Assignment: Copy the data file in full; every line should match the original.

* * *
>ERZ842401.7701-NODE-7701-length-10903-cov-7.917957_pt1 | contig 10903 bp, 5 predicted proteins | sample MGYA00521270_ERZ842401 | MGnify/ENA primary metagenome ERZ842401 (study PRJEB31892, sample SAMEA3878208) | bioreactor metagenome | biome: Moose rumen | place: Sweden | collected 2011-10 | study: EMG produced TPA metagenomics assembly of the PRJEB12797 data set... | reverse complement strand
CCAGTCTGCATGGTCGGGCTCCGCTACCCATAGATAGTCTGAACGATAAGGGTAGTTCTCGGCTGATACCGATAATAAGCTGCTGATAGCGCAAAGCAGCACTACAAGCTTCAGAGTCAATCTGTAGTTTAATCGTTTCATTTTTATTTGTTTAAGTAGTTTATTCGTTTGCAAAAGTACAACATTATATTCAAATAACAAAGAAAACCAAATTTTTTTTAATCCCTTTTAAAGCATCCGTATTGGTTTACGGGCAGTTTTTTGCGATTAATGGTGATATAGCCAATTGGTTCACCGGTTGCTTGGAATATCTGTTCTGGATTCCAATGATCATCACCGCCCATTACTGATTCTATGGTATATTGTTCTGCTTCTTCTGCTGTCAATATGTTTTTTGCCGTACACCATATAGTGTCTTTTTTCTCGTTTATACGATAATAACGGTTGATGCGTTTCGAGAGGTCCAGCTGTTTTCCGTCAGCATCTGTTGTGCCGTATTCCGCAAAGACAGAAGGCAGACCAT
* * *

>ERZ842401.7701-NODE-7701-length-10903-cov-7.917957_pt1 | contig 10903 bp, 5 predicted proteins | sample MGYA00521270_ERZ842401 | MGnify/ENA primary metagenome ERZ842401 (study PRJEB31892, sample SAMEA3878208) | bioreactor metagenome | biome: Moose rumen | place: Sweden | collected 2011-10 | study: EMG produced TPA metagenomics assembly of the PRJEB12797 data set... | reverse complement strand
CCAGTCTGCATGGTCGGGCTCCGCTACCCATAGATAGTCTGAACGATAAGGGTAGTTCTCGGCTGATACCGATAATAAGCTGCTGATAGCGCAAAGCAGCACTACAAGCTTCAGAGTCAATCTGTAGTTTAATCGTTTCATTTTTATTTGTTTAAGTAGTTTATTCGTTTGCAAAAGTACAACATTATATTCAAATAACAAAGAAAACCAAATTTTTTTTAATCCCTTTTAAAGCATCCGTATTGGTTTACGGGCAGTTTTTTGCGATTAATGGTGATATAGCCAATTGGTTCACCGGTTGCTTGGAATATCTGTTCTGGATTCCAATGATCATCACCGCCCATTACTGATTCTATGGTATATTGTTCTGCTTCTTCTGCTGTCAATATGTTTTTTGCCGTACACCATATAGTGTCTTTTTTCTCGTTTATACGATAATAACGGTTGATGCGTTTCGAGAGGTCCAGCTGTTTTCCGTCAGCATCTGTTGTGCCGTATTCCGCAAAGACAGAAGGCAGACCAT